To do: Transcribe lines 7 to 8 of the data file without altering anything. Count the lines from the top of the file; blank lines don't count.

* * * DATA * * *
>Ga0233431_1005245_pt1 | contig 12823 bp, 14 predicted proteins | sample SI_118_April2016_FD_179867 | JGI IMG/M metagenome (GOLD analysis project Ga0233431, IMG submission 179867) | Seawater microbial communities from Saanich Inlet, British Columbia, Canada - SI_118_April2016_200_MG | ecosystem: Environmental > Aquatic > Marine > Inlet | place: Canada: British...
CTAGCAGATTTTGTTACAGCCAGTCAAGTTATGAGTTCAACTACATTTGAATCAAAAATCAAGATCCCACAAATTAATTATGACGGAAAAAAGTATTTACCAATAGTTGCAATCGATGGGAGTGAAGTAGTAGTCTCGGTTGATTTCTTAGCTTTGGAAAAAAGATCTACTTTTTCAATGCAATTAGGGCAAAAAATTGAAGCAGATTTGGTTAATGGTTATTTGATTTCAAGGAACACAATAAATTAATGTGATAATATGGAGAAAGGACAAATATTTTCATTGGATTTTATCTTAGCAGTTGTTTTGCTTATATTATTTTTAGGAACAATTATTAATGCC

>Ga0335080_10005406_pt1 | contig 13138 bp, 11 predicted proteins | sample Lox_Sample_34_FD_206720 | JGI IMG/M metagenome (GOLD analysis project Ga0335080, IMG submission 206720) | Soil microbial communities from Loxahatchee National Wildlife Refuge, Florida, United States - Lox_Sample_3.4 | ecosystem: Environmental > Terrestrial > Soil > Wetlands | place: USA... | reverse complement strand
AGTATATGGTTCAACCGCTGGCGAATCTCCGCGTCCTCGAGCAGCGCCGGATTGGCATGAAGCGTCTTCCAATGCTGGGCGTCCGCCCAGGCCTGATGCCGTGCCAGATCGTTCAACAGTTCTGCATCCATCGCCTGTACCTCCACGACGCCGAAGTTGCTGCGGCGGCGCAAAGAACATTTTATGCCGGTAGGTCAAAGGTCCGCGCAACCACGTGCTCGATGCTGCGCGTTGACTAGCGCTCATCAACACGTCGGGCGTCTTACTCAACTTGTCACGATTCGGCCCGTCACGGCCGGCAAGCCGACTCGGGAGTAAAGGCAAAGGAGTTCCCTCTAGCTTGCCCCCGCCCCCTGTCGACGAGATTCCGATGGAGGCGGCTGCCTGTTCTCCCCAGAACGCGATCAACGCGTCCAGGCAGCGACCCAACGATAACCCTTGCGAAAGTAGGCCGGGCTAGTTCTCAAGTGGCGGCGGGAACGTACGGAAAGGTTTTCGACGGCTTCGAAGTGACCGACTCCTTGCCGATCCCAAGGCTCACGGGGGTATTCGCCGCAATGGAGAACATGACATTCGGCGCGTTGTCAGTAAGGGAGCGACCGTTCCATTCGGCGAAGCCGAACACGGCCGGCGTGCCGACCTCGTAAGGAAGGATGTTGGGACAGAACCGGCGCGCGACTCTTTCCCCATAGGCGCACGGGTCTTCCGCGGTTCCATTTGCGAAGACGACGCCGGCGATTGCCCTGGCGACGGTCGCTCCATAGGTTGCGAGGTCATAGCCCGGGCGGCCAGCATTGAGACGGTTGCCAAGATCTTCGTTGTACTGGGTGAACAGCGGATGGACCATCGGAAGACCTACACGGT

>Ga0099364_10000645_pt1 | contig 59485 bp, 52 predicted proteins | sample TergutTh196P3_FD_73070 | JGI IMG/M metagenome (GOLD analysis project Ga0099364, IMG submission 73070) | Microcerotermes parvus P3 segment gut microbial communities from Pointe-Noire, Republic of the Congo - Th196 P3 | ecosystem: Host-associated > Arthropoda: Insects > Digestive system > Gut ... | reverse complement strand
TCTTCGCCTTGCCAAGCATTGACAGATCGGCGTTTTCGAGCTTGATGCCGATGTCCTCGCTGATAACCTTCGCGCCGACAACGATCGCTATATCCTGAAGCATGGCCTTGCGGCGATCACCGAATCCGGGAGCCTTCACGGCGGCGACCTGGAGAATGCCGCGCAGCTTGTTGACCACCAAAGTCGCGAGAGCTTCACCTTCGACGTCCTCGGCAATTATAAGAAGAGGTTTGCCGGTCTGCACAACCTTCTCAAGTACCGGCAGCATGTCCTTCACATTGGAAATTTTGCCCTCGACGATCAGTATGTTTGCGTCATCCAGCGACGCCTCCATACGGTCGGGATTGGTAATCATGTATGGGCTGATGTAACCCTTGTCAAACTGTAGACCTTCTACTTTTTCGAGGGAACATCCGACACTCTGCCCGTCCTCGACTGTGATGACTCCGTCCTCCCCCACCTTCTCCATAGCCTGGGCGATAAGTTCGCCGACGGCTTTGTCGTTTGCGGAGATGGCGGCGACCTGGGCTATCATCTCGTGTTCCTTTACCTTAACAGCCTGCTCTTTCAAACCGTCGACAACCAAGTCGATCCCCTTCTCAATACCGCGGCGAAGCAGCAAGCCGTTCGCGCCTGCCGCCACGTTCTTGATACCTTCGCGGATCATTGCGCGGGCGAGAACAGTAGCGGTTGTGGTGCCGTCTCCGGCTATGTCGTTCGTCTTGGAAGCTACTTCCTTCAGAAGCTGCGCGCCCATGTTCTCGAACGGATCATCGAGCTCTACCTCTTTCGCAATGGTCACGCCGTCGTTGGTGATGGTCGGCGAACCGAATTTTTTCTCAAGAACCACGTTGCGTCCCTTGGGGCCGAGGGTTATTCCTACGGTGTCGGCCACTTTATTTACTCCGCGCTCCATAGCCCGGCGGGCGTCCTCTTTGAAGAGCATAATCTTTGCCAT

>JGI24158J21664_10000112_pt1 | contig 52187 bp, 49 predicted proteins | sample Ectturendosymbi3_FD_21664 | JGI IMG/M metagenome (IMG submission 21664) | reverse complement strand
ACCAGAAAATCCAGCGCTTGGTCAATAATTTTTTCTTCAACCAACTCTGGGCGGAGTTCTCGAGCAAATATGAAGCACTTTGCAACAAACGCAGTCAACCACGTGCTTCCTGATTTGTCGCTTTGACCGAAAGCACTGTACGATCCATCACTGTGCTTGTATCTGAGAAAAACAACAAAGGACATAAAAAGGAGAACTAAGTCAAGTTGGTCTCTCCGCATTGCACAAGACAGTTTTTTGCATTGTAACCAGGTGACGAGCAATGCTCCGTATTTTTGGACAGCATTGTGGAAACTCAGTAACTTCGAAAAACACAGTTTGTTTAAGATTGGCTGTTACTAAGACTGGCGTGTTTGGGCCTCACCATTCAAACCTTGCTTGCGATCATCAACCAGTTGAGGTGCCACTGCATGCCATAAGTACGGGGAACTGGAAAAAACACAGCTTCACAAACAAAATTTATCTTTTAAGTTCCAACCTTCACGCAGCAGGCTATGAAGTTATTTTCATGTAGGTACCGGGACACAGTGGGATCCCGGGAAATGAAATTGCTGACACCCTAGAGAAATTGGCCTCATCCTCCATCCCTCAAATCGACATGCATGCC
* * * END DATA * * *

>JGI24158J21664_10000112_pt1 | contig 52187 bp, 49 predicted proteins | sample Ectturendosymbi3_FD_21664 | JGI IMG/M metagenome (IMG submission 21664) | reverse complement strand
ACCAGAAAATCCAGCGCTTGGTCAATAATTTTTTCTTCAACCAACTCTGGGCGGAGTTCTCGAGCAAATATGAAGCACTTTGCAACAAACGCAGTCAACCACGTGCTTCCTGATTTGTCGCTTTGACCGAAAGCACTGTACGATCCATCACTGTGCTTGTATCTGAGAAAAACAACAAAGGACATAAAAAGGAGAACTAAGTCAAGTTGGTCTCTCCGCATTGCACAAGACAGTTTTTTGCATTGTAACCAGGTGACGAGCAATGCTCCGTATTTTTGGACAGCATTGTGGAAACTCAGTAACTTCGAAAAACACAGTTTGTTTAAGATTGGCTGTTACTAAGACTGGCGTGTTTGGGCCTCACCATTCAAACCTTGCTTGCGATCATCAACCAGTTGAGGTGCCACTGCATGCCATAAGTACGGGGAACTGGAAAAAACACAGCTTCACAAACAAAATTTATCTTTTAAGTTCCAACCTTCACGCAGCAGGCTATGAAGTTATTTTCATGTAGGTACCGGGACACAGTGGGATCCCGGGAAATGAAATTGCTGACACCCTAGAGAAATTGGCCTCATCCTCCATCCCTCAAATCGACATGCATGCC